“Upon Sejanus” by William Strachey (1604)


The following is a prefatory sonnet, contributed by William Strachey, to a 1604 publication of Ben Jonson’s Sejanus His Fall, a play first performed at the Globe in 1603 by William Shakespeare and his company. The journalist John St. Loe Strachey later called the poem “one of the most cryptic things in Elizabethan literature.” William Strachey later served as secretary to the Virginia colony in Jamestown.


How high a poor man showes in low estate

Whose base is firme, and whole frame competent,

That sees this Cedar, made the shrub of fate,

Th’on’s little, lasting: Th’other’s confluence spent.

And as lightning comes behind the thunder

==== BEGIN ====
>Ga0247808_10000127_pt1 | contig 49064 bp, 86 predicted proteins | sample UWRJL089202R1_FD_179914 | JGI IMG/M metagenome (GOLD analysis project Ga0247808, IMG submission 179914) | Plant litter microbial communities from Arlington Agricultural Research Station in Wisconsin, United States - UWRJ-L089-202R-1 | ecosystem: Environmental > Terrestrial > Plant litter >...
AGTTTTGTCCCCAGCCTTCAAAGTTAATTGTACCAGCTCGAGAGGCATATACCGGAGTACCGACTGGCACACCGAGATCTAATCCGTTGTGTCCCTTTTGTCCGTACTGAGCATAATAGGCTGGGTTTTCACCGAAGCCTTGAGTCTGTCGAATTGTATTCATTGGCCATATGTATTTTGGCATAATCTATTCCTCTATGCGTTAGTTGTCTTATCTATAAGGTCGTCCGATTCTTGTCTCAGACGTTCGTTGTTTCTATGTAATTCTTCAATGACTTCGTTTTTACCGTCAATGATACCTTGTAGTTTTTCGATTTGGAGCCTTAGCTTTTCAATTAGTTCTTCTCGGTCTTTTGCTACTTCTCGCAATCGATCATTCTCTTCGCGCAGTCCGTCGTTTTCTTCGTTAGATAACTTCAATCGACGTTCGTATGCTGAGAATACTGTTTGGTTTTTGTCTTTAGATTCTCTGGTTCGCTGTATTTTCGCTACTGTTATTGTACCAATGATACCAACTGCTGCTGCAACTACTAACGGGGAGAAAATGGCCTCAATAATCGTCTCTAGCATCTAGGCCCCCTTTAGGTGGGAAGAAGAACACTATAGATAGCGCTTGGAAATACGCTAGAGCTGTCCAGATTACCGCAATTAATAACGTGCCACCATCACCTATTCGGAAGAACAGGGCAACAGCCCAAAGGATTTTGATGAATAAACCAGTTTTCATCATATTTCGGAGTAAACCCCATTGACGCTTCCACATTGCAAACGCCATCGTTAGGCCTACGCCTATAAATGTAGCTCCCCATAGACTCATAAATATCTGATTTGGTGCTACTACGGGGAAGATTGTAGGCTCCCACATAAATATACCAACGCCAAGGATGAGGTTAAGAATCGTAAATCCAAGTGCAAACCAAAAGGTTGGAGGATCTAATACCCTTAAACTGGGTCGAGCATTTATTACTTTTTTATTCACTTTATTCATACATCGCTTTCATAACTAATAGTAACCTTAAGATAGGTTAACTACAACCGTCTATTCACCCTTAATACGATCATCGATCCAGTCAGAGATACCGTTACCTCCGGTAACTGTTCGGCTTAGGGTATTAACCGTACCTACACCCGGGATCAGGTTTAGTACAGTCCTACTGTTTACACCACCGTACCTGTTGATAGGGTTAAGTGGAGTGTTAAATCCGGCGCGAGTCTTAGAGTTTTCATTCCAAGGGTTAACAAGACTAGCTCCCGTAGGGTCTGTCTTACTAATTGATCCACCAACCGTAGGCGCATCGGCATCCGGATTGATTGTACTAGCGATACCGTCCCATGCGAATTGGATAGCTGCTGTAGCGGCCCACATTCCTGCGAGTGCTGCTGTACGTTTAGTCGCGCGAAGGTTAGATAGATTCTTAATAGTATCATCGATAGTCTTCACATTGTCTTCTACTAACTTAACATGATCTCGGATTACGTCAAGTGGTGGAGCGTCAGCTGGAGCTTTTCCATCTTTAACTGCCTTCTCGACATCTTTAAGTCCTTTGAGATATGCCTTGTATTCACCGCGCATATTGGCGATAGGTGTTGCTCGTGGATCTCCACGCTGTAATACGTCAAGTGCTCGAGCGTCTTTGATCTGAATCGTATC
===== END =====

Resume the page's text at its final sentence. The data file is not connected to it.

From the torn cloud, yet first invades our sense,

So every violent fortune, that to wonder

Hoists men aloft, is a cleere evidence

Of a vaunt-curring blow the fates have given

To his forst state: swift lightning blindes his eyes,

While thunder from comparison-hating heaven

Dischargeth on his height, and there it lies:

If men will shun swolne Fortunes ruinous blastes,

Let them use Temperance. Nothing violent lastes.


William Strachey.

William Strachey contributes a prefatory sonnet to a publication of Ben Jonson's play Sejanus His Fall.
APA Citation:
Strachey, William. “Upon Sejanus” by William Strachey (1604). (2020, December 07). In Encyclopedia Virginia.
MLA Citation:
Strachey, William. "“Upon Sejanus” by William Strachey (1604)" Encyclopedia Virginia. Virginia Humanities, (07 Dec. 2020). Web. 15 Apr. 2024
Last updated: 2020, December 07
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